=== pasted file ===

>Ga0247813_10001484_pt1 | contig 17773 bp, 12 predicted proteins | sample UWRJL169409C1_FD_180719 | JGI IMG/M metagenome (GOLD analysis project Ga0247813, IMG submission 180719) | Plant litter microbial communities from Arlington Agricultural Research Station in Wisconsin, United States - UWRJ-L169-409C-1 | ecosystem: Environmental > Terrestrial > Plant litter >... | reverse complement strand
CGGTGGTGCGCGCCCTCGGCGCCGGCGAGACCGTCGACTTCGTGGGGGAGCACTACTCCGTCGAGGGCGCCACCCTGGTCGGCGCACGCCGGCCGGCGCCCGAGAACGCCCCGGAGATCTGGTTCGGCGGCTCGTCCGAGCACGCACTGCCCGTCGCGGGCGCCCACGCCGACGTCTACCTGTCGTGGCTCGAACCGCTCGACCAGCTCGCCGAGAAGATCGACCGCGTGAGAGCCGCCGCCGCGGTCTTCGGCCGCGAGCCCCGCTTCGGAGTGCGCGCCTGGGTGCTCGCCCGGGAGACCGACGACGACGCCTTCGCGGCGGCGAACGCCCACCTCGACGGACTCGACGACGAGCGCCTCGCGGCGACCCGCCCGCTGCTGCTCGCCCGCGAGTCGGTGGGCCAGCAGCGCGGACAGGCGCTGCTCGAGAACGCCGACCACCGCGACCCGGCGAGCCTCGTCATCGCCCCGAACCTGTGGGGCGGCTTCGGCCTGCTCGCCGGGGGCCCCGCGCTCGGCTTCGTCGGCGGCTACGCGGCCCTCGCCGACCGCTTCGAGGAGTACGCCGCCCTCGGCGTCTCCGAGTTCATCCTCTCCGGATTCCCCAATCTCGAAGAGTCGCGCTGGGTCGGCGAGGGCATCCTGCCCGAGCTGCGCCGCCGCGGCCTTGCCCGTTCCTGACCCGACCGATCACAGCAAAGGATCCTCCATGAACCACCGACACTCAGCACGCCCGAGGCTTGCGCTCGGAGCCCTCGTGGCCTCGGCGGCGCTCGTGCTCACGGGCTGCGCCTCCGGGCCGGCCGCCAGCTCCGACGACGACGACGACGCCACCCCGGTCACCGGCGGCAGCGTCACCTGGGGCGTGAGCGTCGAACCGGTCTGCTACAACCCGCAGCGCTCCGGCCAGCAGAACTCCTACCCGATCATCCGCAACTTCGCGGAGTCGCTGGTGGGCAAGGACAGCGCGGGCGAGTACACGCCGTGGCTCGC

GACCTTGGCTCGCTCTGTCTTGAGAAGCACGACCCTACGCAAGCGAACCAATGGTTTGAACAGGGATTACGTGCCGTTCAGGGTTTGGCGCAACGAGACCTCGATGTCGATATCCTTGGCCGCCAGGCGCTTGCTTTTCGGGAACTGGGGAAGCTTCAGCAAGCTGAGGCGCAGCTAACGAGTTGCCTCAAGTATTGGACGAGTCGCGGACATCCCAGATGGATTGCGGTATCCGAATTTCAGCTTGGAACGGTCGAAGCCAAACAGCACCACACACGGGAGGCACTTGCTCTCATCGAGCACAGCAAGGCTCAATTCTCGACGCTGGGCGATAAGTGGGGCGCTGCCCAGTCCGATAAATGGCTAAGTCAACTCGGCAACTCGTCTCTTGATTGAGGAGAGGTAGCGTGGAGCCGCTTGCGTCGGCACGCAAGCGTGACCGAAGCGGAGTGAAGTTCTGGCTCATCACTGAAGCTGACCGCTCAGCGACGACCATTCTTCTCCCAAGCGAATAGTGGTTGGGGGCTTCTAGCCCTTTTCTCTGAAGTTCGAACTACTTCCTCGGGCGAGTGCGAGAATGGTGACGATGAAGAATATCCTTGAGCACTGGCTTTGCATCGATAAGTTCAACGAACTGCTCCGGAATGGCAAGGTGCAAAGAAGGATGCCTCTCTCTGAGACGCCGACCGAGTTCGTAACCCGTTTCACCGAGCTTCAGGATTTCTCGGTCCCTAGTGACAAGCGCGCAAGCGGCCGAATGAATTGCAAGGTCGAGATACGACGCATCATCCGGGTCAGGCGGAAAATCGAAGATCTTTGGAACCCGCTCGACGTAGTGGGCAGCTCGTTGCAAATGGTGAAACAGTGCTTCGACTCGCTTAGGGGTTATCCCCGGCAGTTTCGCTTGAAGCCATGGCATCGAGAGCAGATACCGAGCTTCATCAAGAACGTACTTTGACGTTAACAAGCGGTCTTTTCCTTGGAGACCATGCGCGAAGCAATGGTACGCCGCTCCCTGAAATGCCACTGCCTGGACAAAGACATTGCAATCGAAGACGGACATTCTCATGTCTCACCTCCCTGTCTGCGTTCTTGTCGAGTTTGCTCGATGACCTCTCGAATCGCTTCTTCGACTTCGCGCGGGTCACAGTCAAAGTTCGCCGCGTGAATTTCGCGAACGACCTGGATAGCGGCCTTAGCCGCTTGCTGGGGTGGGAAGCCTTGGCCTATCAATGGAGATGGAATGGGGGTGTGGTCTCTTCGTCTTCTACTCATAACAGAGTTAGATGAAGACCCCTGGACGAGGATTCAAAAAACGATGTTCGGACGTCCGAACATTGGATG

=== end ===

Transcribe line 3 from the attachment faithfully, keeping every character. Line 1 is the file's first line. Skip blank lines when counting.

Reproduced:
GACCTTGGCTCGCTCTGTCTTGAGAAGCACGACCCTACGCAAGCGAACCAATGGTTTGAACAGGGATTACGTGCCGTTCAGGGTTTGGCGCAACGAGACCTCGATGTCGATATCCTTGGCCGCCAGGCGCTTGCTTTTCGGGAACTGGGGAAGCTTCAGCAAGCTGAGGCGCAGCTAACGAGTTGCCTCAAGTATTGGACGAGTCGCGGACATCCCAGATGGATTGCGGTATCCGAATTTCAGCTTGGAACGGTCGAAGCCAAACAGCACCACACACGGGAGGCACTTGCTCTCATCGAGCACAGCAAGGCTCAATTCTCGACGCTGGGCGATAAGTGGGGCGCTGCCCAGTCCGATAAATGGCTAAGTCAACTCGGCAACTCGTCTCTTGATTGAGGAGAGGTAGCGTGGAGCCGCTTGCGTCGGCACGCAAGCGTGACCGAAGCGGAGTGAAGTTCTGGCTCATCACTGAAGCTGACCGCTCAGCGACGACCATTCTTCTCCCAAGCGAATAGTGGTTGGGGGCTTCTAGCCCTTTTCTCTGAAGTTCGAACTACTTCCTCGGGCGAGTGCGAGAATGGTGACGATGAAGAATATCCTTGAGCACTGGCTTTGCATCGATAAGTTCAACGAACTGCTCCGGAATGGCAAGGTGCAAAGAAGGATGCCTCTCTCTGAGACGCCGACCGAGTTCGTAACCCGTTTCACCGAGCTTCAGGATTTCTCGGTCCCTAGTGACAAGCGCGCAAGCGGCCGAATGAATTGCAAGGTCGAGATACGACGCATCATCCGGGTCAGGCGGAAAATCGAAGATCTTTGGAACCCGCTCGACGTAGTGGGCAGCTCGTTGCAAATGGTGAAACAGTGCTTCGACTCGCTTAGGGGTTATCCCCGGCAGTTTCGCTTGAAGCCATGGCATCGAGAGCAGATACCGAGCTTCATCAAGAACGTACTTTGACGTTAACAAGCGGTCTTTTCCTTGGAGACCATGCGCGAAGCAATGGTACGCCGCTCCCTGAAATGCCACTGCCTGGACAAAGACATTGCAATCGAAGACGGACATTCTCATGTCTCACCTCCCTGTCTGCGTTCTTGTCGAGTTTGCTCGATGACCTCTCGAATCGCTTCTTCGACTTCGCGCGGGTCACAGTCAAAGTTCGCCGCGTGAATTTCGCGAACGACCTGGATAGCGGCCTTAGCCGCTTGCTGGGGTGGGAAGCCTTGGCCTATCAATGGAGATGGAATGGGGGTGTGGTCTCTTCGTCTTCTACTCATAACAGAGTTAGATGAAGACCCCTGGACGAGGATTCAAAAAACGATGTTCGGACGTCCGAACATTGGATG